Most homeowners have never heard of a slab leak until a slab leak wrecks their home.
How scary are slab leaks?
Very, if you value your home and property. We should be telling spooky tales of slab leaks around the campfire.
How dangerous are they? Not as immediately hazardous as a gas leak or electrical short circuit, but they pose a considerable risk to health and property. Ranking plumbing disasters on a scale of 1 to 10, a slab leak has the potential to reach 11.
Slab Leaks Are a California Problem
Most homes back East and in the Midwestern USA have basements. Plumbing runs through the basement beams and supports, usually exposed. It’s easy to reach; any corrosion is easy to spot.
Not so in Orange County, most of California, and even states like Arizona.
Homes are built on concrete slabs — there’s no basement for the pool table or man cave. Pipes run through and under this concrete foundation, entirely out of sight and mind until something goes wrong.
That “something” is a slab leak in, under, or around your home’s foundation.
What Causes a Slab Leak?
Pipe corrosion and weak plumbing joints cause most slab leaks.
Pressure builds within the pipe, finds a vulnerable point or two, and forces water seepage into the concrete foundation. This can go on for weeks undetected until the pipe bursts. Then one day, you return home to Noah’s Flood, Part 2.
Other causes of slab leaks include:
- Shifting or settling soil around the foundation;
- Poor construction or installation;
- Tree roots;
- Faulty pipe connections; and
- Earthquakes or ground movement from construction.
Why Slab Leaks Are Difficult to Detect
- Pipes under and around a home’s foundation are out of sight, making them hard to inspect for corrosion or weakness.
- Slab leaks can be slow-moving. You may see an increase in your water bill, but otherwise, there may be little indication of anything wrong.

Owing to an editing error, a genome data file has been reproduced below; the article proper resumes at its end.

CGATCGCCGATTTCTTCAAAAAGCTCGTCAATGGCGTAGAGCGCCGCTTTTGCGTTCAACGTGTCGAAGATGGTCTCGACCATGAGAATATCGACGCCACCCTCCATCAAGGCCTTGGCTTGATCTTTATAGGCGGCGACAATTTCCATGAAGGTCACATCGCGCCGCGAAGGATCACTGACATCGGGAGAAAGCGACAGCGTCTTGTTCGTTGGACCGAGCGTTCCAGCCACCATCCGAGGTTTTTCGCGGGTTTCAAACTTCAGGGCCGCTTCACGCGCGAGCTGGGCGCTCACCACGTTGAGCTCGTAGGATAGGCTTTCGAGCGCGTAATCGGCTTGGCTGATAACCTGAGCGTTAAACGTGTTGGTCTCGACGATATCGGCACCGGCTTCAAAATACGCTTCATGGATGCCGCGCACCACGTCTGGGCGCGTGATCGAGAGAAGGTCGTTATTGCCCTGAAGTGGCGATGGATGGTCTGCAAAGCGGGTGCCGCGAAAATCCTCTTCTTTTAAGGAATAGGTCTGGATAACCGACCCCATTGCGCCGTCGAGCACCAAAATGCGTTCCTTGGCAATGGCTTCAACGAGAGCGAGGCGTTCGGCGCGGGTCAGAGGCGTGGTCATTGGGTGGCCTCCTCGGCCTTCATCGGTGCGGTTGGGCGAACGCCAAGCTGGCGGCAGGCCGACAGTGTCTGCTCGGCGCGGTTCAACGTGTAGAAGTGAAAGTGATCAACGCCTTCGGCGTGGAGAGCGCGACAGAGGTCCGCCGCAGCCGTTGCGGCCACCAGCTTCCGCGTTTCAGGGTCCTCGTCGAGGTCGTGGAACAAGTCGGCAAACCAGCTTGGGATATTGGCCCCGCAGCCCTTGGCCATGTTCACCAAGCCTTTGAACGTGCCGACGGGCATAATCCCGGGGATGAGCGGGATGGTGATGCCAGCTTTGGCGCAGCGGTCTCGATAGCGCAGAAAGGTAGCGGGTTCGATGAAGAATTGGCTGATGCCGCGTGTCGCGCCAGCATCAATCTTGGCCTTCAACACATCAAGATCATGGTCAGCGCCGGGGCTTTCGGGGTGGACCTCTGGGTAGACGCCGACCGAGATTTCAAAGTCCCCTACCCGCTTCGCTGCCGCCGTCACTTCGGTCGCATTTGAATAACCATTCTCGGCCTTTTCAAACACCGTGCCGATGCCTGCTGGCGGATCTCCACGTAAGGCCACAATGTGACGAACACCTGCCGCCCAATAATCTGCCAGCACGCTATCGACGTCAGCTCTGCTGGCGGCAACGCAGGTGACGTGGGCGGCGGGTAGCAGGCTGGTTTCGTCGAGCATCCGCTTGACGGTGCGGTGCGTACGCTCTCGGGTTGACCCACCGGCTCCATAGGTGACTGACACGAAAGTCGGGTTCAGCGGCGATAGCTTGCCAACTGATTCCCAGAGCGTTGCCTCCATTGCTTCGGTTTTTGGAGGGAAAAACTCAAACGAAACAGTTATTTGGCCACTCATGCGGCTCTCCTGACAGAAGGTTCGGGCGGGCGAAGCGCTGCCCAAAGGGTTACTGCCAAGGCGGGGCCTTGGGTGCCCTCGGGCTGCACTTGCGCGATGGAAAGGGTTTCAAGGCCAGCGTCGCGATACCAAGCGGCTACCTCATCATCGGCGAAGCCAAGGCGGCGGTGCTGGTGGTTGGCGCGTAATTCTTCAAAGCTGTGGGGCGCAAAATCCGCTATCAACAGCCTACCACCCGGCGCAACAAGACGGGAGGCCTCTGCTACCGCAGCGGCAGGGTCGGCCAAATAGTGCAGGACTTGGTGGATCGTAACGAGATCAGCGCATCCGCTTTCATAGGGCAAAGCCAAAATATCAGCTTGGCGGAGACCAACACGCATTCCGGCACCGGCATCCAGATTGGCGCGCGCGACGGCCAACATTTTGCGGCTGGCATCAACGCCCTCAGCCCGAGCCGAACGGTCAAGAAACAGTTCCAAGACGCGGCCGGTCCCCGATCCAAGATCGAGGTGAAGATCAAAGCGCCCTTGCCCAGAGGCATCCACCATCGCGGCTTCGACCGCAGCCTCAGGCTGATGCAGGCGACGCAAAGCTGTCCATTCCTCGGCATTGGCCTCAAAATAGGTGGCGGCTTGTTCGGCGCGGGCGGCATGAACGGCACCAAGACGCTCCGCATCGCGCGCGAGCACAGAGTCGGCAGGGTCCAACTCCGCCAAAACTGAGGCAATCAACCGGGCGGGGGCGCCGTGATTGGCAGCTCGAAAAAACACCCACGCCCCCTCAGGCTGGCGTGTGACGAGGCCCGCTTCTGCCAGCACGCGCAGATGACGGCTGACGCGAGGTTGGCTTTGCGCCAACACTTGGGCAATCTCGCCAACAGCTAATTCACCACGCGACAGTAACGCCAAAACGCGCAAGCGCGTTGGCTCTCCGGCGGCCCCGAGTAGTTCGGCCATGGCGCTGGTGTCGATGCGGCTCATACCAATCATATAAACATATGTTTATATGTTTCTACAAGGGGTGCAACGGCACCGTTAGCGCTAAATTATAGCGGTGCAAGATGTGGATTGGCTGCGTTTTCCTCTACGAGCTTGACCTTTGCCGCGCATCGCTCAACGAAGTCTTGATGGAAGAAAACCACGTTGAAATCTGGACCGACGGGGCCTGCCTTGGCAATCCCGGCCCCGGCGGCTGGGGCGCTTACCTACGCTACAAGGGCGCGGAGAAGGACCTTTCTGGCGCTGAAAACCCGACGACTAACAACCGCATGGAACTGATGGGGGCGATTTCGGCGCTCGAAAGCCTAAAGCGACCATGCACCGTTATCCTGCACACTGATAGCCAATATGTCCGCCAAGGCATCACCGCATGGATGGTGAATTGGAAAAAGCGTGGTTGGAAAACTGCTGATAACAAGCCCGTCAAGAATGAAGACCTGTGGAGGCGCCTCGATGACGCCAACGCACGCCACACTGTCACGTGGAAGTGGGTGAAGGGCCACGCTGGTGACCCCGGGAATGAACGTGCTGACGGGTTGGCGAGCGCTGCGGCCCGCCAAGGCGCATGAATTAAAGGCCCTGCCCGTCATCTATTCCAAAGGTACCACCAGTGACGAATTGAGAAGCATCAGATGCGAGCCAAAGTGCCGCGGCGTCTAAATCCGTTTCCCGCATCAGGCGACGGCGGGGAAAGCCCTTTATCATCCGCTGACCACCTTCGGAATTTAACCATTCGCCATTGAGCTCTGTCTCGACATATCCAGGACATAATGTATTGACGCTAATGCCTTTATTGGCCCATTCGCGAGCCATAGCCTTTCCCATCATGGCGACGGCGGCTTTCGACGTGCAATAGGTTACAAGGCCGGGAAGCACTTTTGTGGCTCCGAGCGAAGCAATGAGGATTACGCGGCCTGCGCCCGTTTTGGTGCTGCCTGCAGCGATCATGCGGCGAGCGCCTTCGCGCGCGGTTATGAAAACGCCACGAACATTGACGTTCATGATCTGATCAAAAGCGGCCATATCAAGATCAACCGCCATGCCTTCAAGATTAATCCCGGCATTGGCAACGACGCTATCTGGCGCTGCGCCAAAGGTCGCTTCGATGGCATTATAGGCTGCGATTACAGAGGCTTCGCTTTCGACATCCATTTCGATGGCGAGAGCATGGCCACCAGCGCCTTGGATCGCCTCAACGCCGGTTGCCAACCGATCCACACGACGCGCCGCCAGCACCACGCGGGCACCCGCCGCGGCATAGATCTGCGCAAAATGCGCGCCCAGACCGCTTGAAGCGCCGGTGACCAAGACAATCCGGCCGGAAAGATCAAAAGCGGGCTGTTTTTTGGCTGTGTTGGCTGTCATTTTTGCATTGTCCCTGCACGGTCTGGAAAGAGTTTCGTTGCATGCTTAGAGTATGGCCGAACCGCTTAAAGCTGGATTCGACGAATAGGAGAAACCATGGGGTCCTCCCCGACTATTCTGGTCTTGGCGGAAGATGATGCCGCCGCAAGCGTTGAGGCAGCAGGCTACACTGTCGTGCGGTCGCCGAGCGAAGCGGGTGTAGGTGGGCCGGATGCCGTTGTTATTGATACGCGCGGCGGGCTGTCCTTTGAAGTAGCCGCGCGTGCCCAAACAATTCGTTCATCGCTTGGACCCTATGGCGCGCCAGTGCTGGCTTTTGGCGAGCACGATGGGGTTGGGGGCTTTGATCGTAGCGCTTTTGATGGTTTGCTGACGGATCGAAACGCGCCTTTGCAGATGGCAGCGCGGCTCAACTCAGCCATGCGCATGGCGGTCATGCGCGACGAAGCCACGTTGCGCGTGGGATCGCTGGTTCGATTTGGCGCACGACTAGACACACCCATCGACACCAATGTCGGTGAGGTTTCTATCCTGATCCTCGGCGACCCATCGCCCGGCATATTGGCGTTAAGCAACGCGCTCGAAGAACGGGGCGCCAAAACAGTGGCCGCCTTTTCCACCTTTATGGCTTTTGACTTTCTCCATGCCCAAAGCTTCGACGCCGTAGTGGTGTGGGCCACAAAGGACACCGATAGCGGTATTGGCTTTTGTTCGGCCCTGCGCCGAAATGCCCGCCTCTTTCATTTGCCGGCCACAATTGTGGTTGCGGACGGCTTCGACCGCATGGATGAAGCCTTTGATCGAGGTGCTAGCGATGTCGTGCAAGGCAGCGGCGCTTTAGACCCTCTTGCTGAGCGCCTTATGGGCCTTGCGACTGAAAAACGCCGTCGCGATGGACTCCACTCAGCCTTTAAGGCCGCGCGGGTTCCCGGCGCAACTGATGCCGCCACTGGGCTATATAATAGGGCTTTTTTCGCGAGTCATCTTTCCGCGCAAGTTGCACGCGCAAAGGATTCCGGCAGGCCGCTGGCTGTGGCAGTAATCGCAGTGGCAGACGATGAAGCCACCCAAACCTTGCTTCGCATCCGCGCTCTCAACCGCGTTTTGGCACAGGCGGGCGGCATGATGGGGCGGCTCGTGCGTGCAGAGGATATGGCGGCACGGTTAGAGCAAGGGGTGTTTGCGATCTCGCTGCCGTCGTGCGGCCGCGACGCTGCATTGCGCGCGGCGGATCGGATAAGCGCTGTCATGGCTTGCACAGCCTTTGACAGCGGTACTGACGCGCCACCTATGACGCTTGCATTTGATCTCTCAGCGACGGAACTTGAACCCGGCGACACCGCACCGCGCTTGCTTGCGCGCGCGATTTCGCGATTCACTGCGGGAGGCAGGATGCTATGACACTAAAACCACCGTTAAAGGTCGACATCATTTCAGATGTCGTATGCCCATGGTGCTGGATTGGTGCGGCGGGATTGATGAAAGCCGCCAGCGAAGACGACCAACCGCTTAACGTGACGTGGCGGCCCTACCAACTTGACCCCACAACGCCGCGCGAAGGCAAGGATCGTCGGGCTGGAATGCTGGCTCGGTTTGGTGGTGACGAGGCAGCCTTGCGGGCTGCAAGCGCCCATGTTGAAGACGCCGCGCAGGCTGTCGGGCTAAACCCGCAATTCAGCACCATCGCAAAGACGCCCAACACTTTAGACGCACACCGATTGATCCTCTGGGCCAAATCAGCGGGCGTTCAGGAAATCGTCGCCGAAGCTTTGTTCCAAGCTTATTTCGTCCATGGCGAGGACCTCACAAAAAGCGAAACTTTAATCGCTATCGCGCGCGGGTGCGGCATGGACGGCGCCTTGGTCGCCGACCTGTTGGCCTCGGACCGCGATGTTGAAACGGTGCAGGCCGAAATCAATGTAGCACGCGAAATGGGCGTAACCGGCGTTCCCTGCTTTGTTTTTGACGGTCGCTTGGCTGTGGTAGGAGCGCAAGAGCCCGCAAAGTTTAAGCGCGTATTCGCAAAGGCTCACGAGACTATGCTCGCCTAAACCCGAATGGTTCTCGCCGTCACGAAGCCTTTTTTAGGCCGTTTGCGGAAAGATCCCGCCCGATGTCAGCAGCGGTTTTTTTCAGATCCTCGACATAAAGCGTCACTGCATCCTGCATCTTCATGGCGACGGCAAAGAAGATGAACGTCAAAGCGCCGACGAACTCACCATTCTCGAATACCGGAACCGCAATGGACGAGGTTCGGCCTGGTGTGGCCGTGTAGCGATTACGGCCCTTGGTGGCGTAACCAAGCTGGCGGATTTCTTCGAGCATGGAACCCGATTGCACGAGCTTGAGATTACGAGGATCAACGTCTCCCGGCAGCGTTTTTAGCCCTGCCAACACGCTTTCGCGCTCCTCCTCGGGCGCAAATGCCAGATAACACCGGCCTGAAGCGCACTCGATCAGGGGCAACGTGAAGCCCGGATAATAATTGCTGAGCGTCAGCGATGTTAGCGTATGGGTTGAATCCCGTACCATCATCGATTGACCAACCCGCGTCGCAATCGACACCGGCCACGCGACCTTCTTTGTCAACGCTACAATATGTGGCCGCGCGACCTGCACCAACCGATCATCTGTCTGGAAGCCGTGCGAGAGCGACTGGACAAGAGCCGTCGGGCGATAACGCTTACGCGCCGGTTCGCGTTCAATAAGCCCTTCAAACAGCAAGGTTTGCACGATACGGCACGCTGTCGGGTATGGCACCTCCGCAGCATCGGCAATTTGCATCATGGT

- Some homeowners are unaware that water pipes run through their foundation.
Unfortunately, a slab leak may be discovered only after it has caused significant (and expensive) damage to property.
It’s just one of the reasons why it pays to have a certified plumber check water and drainage systems every couple of years.
What Makes a Slab Leak Dangerous?
Slab leaks threaten health because they create the perfect conditions for mold growth.
And they’re a threat to property because of the damage they can do to flooring, furnishings, walls, and the structural integrity of a building.
Danger #1: Black Mold Growth
Mold needs three things to survive: moisture, food (anything organic like wood or carpeting), and a warm environment.
Slab leaks provide 5-star accommodations for mold spore guests. The water soaks into carpets, flooring, and walls — all the perfect places for black mold to take hold.
Mold spreads fast, leaving a trail of misery. Respiratory issues, headaches, and even permanent lung damage are among its gifts to humans. Children and the elderly are most vulnerable to mold exposure.
Mold removal is usually the most time-consuming portion of a slab leak repair, often spanning several weeks.
Danger #2: Structural & Property Damage
Water seeping into a foundation causes shifting or settling. In some cases, a slab leak can damage a home irreparably, eroding its foundation and undermining its integrity. Walls crack and buckle.
Most slab leak repairs are almost industrial operations involving multiple contractors.
- An experienced plumber must locate the slab leak(s) and patch or replace pipe sections beneath the concrete foundation.
- Next, a mold specialist identifies mold growth and does the necessary remediation.
- Finally, a contractor may perform structural repairs — or even complete renovation of the affected area.
Repair costs can add up quickly; worse, the property may be condemned if the leak goes unchecked for too long.
Danger #3: Slab Leaks & Electricity
Water seeping underneath a concrete foundation can come in contact with electrical cables and wires. This is particularly dangerous if water is flowing close to live circuits with high voltage and current.
Take immediate action when this occurs — otherwise, you could face costly repairs for plumbing and electrical systems, or even be at risk of electrocution.
The Bottom Line on Slab Leaks
What’s the best way to protect your home against slab leak damage?
- Schedule periodic plumbing inspections. Plumbers can identify weak points in pipes and recommend the best action.
- Reline or replace corroded pipes — an expensive process but much cheaper than recovery from a slab leak.
- Read your home insurance policy carefully to ensure you’re covered for slab leaks. Otherwise, you may learn too late that you’re paying out of pocket the mother of all plumbing disasters.